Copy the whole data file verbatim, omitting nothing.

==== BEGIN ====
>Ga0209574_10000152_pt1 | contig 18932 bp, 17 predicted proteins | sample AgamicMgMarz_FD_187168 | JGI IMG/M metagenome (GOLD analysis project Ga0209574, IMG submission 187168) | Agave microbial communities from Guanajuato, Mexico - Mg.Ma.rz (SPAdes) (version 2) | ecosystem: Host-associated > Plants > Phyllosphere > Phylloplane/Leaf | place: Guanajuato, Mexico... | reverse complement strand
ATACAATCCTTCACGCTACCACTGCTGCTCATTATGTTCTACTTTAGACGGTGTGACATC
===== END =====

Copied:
>Ga0209574_10000152_pt1 | contig 18932 bp, 17 predicted proteins | sample AgamicMgMarz_FD_187168 | JGI IMG/M metagenome (GOLD analysis project Ga0209574, IMG submission 187168) | Agave microbial communities from Guanajuato, Mexico - Mg.Ma.rz (SPAdes) (version 2) | ecosystem: Host-associated > Plants > Phyllosphere > Phylloplane/Leaf | place: Guanajuato, Mexico... | reverse complement strand
ATACAATCCTTCACGCTACCACTGCTGCTCATTATGTTCTACTTTAGACGGTGTGACATC